Author(s): Wyatt CM, Malvestutto C, Coca SG, Klotman PE, Parikh CR
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Abstract BACKGROUND: In the era of antiretroviral therapy, non-AIDS complications such as kidney disease are important contributors to morbidity and mortality. OBJECTIVE: To estimate the impact of hepatitis C coinfection on the risk of kidney disease in HIV patients. DESIGN AND METHODS: Two investigators identified English-language citations in MEDLINE and Web of Science from 1989 through 1 July 2007. References of selected articles were reviewed. Observational studies and clinical trials of HIV-related kidney disease and antiretroviral nephrotoxicity were eligible if they included at least 50 subjects and reported hepatitis C status. Data on study characteristics, population, and kidney disease outcomes were abstracted by two independent reviewers. RESULTS: After screening 2516 articles, 27 studies were eligible and 24 authors confirmed or provided data. Separate meta-analyses were performed for chronic kidney disease outcomes (n = 10), proteinuria (n = 4), acute renal failure (n = 2), and indinavir toxicity (n = 5). The pooled incidence of chronic kidney disease was higher in patients with hepatitis C coinfection [6.2 versus 4.0\%; relative risk 1.49, 95\% confidence interval (CI) 1.08-2.06]. In meta-regression, prevalence of black race and the proportion of patients with documented hepatitis C status were independently associated with the risk of chronic kidney disease. The relative risk associated with hepatitis C coinfection was significantly increased for proteinuria (1.15; 95\% CI 1.02-1.30) and acute renal failure (1.64; 95\% CI 1.21-2.23), with no significant statistical heterogeneity. The relative risk of indinavir toxicity was 1.59 (95\% CI 0.99-2.54) with hepatitis C coinfection. CONCLUSION: Hepatitis C coinfection is associated with a significant increase in the risk of HIV-related kidney disease.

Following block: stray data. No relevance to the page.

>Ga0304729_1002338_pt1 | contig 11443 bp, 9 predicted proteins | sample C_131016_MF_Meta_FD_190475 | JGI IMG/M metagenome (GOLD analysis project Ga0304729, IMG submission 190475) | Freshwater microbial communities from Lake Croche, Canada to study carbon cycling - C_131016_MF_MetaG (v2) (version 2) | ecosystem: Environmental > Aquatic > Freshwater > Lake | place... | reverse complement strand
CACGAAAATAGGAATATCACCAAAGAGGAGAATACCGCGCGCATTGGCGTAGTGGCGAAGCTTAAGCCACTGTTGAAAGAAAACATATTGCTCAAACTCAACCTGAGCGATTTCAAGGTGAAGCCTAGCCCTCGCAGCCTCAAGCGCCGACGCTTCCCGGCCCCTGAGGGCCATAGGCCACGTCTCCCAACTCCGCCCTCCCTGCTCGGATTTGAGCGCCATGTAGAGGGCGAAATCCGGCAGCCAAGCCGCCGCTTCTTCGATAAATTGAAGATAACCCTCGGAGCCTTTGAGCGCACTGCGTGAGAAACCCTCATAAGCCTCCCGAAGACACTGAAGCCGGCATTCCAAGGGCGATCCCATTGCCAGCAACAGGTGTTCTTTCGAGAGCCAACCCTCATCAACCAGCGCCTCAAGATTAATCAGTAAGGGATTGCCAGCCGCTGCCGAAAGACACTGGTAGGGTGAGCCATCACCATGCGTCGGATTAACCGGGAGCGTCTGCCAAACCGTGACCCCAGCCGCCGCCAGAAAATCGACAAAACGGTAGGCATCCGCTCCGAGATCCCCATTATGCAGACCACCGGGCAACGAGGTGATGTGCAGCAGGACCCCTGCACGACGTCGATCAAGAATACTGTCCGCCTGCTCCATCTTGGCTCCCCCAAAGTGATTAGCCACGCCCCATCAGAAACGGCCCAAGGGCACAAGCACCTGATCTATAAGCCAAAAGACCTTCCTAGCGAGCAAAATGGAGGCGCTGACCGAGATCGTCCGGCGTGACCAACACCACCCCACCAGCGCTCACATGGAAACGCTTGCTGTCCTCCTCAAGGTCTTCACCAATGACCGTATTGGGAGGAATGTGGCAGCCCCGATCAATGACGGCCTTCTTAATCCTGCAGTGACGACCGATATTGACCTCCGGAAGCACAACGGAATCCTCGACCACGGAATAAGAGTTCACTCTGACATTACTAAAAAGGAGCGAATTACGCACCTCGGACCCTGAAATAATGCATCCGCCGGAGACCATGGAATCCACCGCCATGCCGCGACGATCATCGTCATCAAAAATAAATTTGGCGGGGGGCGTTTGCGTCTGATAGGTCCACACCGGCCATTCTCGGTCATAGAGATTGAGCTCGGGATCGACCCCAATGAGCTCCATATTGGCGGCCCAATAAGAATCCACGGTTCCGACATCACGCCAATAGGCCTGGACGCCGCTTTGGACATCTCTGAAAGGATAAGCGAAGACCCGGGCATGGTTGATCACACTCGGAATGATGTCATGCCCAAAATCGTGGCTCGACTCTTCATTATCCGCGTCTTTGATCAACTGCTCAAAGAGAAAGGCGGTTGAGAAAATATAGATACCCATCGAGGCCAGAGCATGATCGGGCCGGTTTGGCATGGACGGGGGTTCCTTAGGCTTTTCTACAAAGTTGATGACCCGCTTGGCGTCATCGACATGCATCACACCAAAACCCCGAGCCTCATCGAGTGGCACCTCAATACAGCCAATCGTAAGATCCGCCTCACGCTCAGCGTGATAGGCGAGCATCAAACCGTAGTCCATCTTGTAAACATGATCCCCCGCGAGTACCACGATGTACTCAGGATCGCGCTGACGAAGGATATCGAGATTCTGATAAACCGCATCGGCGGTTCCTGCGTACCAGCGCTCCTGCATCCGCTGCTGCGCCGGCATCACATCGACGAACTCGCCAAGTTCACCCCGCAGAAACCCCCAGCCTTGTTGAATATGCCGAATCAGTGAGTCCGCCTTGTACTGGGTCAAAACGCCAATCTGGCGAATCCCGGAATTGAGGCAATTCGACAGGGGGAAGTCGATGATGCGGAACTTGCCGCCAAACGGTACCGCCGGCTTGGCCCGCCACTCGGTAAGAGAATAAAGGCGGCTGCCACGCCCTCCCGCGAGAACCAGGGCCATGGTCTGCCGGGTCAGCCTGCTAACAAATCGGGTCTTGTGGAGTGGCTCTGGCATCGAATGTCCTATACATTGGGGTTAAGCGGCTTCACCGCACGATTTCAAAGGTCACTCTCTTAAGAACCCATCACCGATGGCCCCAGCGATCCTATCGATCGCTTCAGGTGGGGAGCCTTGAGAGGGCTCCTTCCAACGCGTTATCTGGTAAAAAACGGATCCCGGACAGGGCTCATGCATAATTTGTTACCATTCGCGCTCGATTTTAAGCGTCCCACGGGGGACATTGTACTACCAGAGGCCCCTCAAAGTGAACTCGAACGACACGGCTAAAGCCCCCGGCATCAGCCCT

This article was published in AIDS
and referenced in Journal of Clinical Toxicology